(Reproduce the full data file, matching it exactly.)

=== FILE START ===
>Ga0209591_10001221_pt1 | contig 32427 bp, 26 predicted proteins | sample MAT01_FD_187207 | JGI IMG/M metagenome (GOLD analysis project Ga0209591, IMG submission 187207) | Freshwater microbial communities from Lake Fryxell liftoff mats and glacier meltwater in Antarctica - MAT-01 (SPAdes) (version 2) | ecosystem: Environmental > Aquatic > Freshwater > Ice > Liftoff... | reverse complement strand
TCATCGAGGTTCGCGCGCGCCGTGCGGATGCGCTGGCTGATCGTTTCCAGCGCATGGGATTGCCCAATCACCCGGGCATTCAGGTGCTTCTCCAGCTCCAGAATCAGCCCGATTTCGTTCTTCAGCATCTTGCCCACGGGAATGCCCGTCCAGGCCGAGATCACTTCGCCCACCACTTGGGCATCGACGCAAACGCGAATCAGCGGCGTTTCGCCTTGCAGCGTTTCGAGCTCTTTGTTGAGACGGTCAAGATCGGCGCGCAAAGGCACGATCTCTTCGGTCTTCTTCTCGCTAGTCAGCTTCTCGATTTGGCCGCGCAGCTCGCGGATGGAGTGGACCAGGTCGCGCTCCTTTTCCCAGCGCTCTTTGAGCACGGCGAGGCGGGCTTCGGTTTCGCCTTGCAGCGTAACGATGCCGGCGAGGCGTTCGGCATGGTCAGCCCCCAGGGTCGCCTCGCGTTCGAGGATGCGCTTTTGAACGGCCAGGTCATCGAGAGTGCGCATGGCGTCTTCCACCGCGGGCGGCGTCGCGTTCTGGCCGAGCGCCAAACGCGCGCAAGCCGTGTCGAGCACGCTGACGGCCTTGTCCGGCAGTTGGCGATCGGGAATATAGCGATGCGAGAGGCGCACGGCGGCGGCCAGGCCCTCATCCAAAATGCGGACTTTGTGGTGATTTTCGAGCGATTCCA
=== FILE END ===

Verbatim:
>Ga0209591_10001221_pt1 | contig 32427 bp, 26 predicted proteins | sample MAT01_FD_187207 | JGI IMG/M metagenome (GOLD analysis project Ga0209591, IMG submission 187207) | Freshwater microbial communities from Lake Fryxell liftoff mats and glacier meltwater in Antarctica - MAT-01 (SPAdes) (version 2) | ecosystem: Environmental > Aquatic > Freshwater > Ice > Liftoff... | reverse complement strand
TCATCGAGGTTCGCGCGCGCCGTGCGGATGCGCTGGCTGATCGTTTCCAGCGCATGGGATTGCCCAATCACCCGGGCATTCAGGTGCTTCTCCAGCTCCAGAATCAGCCCGATTTCGTTCTTCAGCATCTTGCCCACGGGAATGCCCGTCCAGGCCGAGATCACTTCGCCCACCACTTGGGCATCGACGCAAACGCGAATCAGCGGCGTTTCGCCTTGCAGCGTTTCGAGCTCTTTGTTGAGACGGTCAAGATCGGCGCGCAAAGGCACGATCTCTTCGGTCTTCTTCTCGCTAGTCAGCTTCTCGATTTGGCCGCGCAGCTCGCGGATGGAGTGGACCAGGTCGCGCTCCTTTTCCCAGCGCTCTTTGAGCACGGCGAGGCGGGCTTCGGTTTCGCCTTGCAGCGTAACGATGCCGGCGAGGCGTTCGGCATGGTCAGCCCCCAGGGTCGCCTCGCGTTCGAGGATGCGCTTTTGAACGGCCAGGTCATCGAGAGTGCGCATGGCGTCTTCCACCGCGGGCGGCGTCGCGTTCTGGCCGAGCGCCAAACGCGCGCAAGCCGTGTCGAGCACGCTGACGGCCTTGTCCGGCAGTTGGCGATCGGGAATATAGCGATGCGAGAGGCGCACGGCGGCGGCCAGGCCCTCATCCAAAATGCGGACTTTGTGGTGATTTTCGAGCGATTCCA